Aides: Bill would make gun protections permanent

Alan Fram, Associated Press

WASHINGTON (AP) -- A bipartisan Senate bill preventing a federal shutdown would make four long-standing gun protections permanent, including one preventing the Justice Department from requiring firearms dealers to conduct inventories to make sure weapons haven't been stolen, congressional aides from both parties said.

Another provision made permanent would prevent the government from changing the definition of antique guns, which can sometimes be easier to obtain than modern weapons. Two others would block the department from denying a license to firearms dealers who report no business activity, and require the Bureau of Alcohol, Tobacco, Firearms and Explosives to include language in firearms data stating that the information can't be used to make conclusions about gun crimes.

The Senate is debating the catchall spending bill even as separately, the Senate Judiciary Committee is moving in the opposite direction following December's massacre of 20 children and six educators in Newtown, Conn. That panel has approved three separate measures aimed at curbing guns. It plans to approve a fourth on Thursday that would ban assault weapons.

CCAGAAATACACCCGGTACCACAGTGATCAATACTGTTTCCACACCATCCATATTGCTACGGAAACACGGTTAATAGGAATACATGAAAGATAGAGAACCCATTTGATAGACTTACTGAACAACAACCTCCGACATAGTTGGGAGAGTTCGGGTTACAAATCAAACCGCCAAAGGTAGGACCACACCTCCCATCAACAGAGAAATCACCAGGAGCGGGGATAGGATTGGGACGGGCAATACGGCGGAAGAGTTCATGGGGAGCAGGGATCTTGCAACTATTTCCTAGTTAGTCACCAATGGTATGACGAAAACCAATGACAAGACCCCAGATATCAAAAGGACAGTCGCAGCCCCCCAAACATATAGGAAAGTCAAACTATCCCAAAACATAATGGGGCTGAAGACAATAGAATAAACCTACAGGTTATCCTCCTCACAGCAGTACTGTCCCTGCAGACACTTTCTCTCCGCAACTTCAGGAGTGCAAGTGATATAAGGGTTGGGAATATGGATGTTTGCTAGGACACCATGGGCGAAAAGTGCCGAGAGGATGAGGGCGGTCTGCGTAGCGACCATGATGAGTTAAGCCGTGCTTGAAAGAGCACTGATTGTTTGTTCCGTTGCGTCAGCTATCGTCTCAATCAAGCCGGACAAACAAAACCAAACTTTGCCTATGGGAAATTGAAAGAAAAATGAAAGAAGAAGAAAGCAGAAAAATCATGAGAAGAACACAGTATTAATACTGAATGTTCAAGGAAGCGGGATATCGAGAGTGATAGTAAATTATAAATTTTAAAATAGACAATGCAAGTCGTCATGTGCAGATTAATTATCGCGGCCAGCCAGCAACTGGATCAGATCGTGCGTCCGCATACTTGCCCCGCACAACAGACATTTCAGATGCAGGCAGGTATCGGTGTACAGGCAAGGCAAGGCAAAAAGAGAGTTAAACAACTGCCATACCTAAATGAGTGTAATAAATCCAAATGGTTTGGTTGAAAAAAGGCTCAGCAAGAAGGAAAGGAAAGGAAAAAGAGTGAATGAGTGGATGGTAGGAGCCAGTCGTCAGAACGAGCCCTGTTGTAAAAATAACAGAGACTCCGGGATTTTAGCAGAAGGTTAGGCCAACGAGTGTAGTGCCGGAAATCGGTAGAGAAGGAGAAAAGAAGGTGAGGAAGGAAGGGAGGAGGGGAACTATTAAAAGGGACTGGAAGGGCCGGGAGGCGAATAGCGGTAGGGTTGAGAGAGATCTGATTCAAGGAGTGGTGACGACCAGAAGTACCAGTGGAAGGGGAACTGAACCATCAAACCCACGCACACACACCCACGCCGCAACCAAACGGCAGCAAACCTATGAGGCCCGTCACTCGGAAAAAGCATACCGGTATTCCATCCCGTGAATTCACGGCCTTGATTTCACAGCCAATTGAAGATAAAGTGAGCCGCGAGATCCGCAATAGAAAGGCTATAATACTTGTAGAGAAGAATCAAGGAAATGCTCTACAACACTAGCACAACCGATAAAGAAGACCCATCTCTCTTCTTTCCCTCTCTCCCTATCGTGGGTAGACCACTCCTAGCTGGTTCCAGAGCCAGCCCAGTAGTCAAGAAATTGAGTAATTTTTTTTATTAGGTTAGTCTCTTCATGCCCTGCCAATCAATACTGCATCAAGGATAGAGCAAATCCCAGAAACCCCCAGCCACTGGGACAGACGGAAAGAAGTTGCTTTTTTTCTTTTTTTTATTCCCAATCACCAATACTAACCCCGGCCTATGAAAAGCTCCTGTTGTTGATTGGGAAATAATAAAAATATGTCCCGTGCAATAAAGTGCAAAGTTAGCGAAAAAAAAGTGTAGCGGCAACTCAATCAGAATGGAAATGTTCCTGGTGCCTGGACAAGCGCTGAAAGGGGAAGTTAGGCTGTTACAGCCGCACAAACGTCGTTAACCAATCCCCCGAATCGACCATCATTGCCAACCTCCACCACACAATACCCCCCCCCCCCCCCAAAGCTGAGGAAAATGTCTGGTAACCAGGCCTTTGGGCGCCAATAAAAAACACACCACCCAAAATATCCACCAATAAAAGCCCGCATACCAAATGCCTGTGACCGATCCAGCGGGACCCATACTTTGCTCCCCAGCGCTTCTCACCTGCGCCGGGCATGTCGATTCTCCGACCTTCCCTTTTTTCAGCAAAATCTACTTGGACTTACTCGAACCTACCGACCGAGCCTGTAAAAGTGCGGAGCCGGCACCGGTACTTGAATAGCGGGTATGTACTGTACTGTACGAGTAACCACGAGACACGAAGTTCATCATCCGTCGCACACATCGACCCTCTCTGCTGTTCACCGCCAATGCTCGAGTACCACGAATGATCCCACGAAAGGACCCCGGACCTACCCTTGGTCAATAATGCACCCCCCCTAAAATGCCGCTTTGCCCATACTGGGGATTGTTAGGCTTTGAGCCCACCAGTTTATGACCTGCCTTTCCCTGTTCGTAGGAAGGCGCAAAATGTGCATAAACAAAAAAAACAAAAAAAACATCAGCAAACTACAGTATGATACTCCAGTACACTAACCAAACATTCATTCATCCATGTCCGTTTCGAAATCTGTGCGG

Aides said that since at least 2004, the annual spending bill financing the Justice Department has carried six pro-gun provisions that Congress has enacted for a year at a time.

They say that for this year's bill, the Republican-led House wanted to make all six of them permanent. In a deal, four were made permanent in exchange for the House dropping a seventh provision — opposed by Democrats — barring the government from requiring gun dealers to report some sales of two or more rifles and shotguns said to be popular with Mexican drug cartels.

The spending bill the Senate is debating is designed to keep the government from shutting down later this month. It would finance federal agencies through September.

Besides providing money, such bills often carry language affecting government regulations and policy.

The aides spoke on condition of anonymity because they were not authorized to discuss lawmakers' deliberations.